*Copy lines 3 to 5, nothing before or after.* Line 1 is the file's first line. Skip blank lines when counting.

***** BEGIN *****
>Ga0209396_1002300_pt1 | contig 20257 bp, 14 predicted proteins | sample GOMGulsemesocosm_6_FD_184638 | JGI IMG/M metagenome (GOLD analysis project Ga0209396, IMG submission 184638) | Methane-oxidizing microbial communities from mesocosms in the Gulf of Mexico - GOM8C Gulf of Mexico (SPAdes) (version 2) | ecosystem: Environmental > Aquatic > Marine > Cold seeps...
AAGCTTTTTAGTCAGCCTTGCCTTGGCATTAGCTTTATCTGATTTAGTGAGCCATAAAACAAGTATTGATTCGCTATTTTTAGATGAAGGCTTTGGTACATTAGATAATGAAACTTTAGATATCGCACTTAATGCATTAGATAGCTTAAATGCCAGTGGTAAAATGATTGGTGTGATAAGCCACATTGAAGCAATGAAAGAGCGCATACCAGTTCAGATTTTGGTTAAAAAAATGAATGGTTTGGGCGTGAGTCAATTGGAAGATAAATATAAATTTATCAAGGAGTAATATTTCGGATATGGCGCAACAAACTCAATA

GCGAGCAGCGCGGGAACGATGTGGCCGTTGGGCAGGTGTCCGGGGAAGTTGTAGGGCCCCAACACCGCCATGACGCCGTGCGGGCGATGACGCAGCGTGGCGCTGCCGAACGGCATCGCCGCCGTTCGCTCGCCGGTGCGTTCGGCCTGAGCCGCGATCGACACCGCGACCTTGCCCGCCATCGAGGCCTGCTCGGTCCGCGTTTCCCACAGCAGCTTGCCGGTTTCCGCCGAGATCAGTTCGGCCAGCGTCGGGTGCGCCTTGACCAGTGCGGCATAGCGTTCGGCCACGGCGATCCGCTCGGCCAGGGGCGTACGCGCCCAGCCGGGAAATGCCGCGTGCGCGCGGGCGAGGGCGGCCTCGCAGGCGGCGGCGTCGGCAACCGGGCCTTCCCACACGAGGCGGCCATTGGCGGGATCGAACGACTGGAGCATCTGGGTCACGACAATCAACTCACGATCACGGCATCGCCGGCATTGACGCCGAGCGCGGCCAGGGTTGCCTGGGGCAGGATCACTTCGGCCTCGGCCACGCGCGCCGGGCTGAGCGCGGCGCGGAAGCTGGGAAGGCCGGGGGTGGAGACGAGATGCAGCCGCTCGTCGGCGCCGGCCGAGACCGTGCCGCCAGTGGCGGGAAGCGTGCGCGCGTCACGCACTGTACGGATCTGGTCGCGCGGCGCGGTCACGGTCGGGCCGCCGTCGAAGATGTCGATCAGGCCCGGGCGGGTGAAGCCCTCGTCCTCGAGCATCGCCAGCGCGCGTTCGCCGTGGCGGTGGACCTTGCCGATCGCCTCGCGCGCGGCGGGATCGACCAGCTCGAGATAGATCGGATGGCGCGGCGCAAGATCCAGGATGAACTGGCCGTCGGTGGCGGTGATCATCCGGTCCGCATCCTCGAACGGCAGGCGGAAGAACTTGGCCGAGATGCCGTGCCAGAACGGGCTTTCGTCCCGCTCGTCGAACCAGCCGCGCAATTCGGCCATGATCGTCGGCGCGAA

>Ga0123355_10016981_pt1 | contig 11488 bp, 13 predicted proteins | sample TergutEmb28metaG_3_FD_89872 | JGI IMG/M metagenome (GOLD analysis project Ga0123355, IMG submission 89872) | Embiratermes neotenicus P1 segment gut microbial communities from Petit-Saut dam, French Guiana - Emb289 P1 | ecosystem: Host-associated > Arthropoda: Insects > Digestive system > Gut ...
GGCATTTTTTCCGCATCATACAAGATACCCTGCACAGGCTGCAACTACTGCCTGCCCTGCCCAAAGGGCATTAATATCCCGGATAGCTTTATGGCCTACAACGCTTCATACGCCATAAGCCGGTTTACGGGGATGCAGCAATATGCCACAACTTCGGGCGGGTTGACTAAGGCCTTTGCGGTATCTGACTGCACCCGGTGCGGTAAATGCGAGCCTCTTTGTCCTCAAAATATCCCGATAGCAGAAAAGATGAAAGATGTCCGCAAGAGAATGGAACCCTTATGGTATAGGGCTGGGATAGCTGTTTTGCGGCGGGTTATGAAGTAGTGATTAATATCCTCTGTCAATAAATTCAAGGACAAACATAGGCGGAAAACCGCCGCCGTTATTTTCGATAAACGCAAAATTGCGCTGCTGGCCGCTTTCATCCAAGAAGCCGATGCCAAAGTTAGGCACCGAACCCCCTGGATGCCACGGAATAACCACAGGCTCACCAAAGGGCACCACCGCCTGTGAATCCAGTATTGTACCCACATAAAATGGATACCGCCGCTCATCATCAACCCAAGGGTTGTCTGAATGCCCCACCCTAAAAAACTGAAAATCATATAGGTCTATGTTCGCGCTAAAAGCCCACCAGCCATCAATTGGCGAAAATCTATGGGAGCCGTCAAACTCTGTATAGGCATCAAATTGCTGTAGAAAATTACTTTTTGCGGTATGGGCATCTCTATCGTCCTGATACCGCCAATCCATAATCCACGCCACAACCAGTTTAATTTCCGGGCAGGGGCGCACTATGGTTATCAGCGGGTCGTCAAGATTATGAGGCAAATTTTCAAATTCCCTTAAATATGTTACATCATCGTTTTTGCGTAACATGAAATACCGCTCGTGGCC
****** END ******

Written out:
GCGAGCAGCGCGGGAACGATGTGGCCGTTGGGCAGGTGTCCGGGGAAGTTGTAGGGCCCCAACACCGCCATGACGCCGTGCGGGCGATGACGCAGCGTGGCGCTGCCGAACGGCATCGCCGCCGTTCGCTCGCCGGTGCGTTCGGCCTGAGCCGCGATCGACACCGCGACCTTGCCCGCCATCGAGGCCTGCTCGGTCCGCGTTTCCCACAGCAGCTTGCCGGTTTCCGCCGAGATCAGTTCGGCCAGCGTCGGGTGCGCCTTGACCAGTGCGGCATAGCGTTCGGCCACGGCGATCCGCTCGGCCAGGGGCGTACGCGCCCAGCCGGGAAATGCCGCGTGCGCGCGGGCGAGGGCGGCCTCGCAGGCGGCGGCGTCGGCAACCGGGCCTTCCCACACGAGGCGGCCATTGGCGGGATCGAACGACTGGAGCATCTGGGTCACGACAATCAACTCACGATCACGGCATCGCCGGCATTGACGCCGAGCGCGGCCAGGGTTGCCTGGGGCAGGATCACTTCGGCCTCGGCCACGCGCGCCGGGCTGAGCGCGGCGCGGAAGCTGGGAAGGCCGGGGGTGGAGACGAGATGCAGCCGCTCGTCGGCGCCGGCCGAGACCGTGCCGCCAGTGGCGGGAAGCGTGCGCGCGTCACGCACTGTACGGATCTGGTCGCGCGGCGCGGTCACGGTCGGGCCGCCGTCGAAGATGTCGATCAGGCCCGGGCGGGTGAAGCCCTCGTCCTCGAGCATCGCCAGCGCGCGTTCGCCGTGGCGGTGGACCTTGCCGATCGCCTCGCGCGCGGCGGGATCGACCAGCTCGAGATAGATCGGATGGCGCGGCGCAAGATCCAGGATGAACTGGCCGTCGGTGGCGGTGATCATCCGGTCCGCATCCTCGAACGGCAGGCGGAAGAACTTGGCCGAGATGCCGTGCCAGAACGGGCTTTCGTCCCGCTCGTCGAACCAGCCGCGCAATTCGGCCATGATCGTCGGCGCGAA

>Ga0123355_10016981_pt1 | contig 11488 bp, 13 predicted proteins | sample TergutEmb28metaG_3_FD_89872 | JGI IMG/M metagenome (GOLD analysis project Ga0123355, IMG submission 89872) | Embiratermes neotenicus P1 segment gut microbial communities from Petit-Saut dam, French Guiana - Emb289 P1 | ecosystem: Host-associated > Arthropoda: Insects > Digestive system > Gut ...
GGCATTTTTTCCGCATCATACAAGATACCCTGCACAGGCTGCAACTACTGCCTGCCCTGCCCAAAGGGCATTAATATCCCGGATAGCTTTATGGCCTACAACGCTTCATACGCCATAAGCCGGTTTACGGGGATGCAGCAATATGCCACAACTTCGGGCGGGTTGACTAAGGCCTTTGCGGTATCTGACTGCACCCGGTGCGGTAAATGCGAGCCTCTTTGTCCTCAAAATATCCCGATAGCAGAAAAGATGAAAGATGTCCGCAAGAGAATGGAACCCTTATGGTATAGGGCTGGGATAGCTGTTTTGCGGCGGGTTATGAAGTAGTGATTAATATCCTCTGTCAATAAATTCAAGGACAAACATAGGCGGAAAACCGCCGCCGTTATTTTCGATAAACGCAAAATTGCGCTGCTGGCCGCTTTCATCCAAGAAGCCGATGCCAAAGTTAGGCACCGAACCCCCTGGATGCCACGGAATAACCACAGGCTCACCAAAGGGCACCACCGCCTGTGAATCCAGTATTGTACCCACATAAAATGGATACCGCCGCTCATCATCAACCCAAGGGTTGTCTGAATGCCCCACCCTAAAAAACTGAAAATCATATAGGTCTATGTTCGCGCTAAAAGCCCACCAGCCATCAATTGGCGAAAATCTATGGGAGCCGTCAAACTCTGTATAGGCATCAAATTGCTGTAGAAAATTACTTTTTGCGGTATGGGCATCTCTATCGTCCTGATACCGCCAATCCATAATCCACGCCACAACCAGTTTAATTTCCGGGCAGGGGCGCACTATGGTTATCAGCGGGTCGTCAAGATTATGAGGCAAATTTTCAAATTCCCTTAAATATGTTACATCATCGTTTTTGCGTAACATGAAATACCGCTCGTGGCC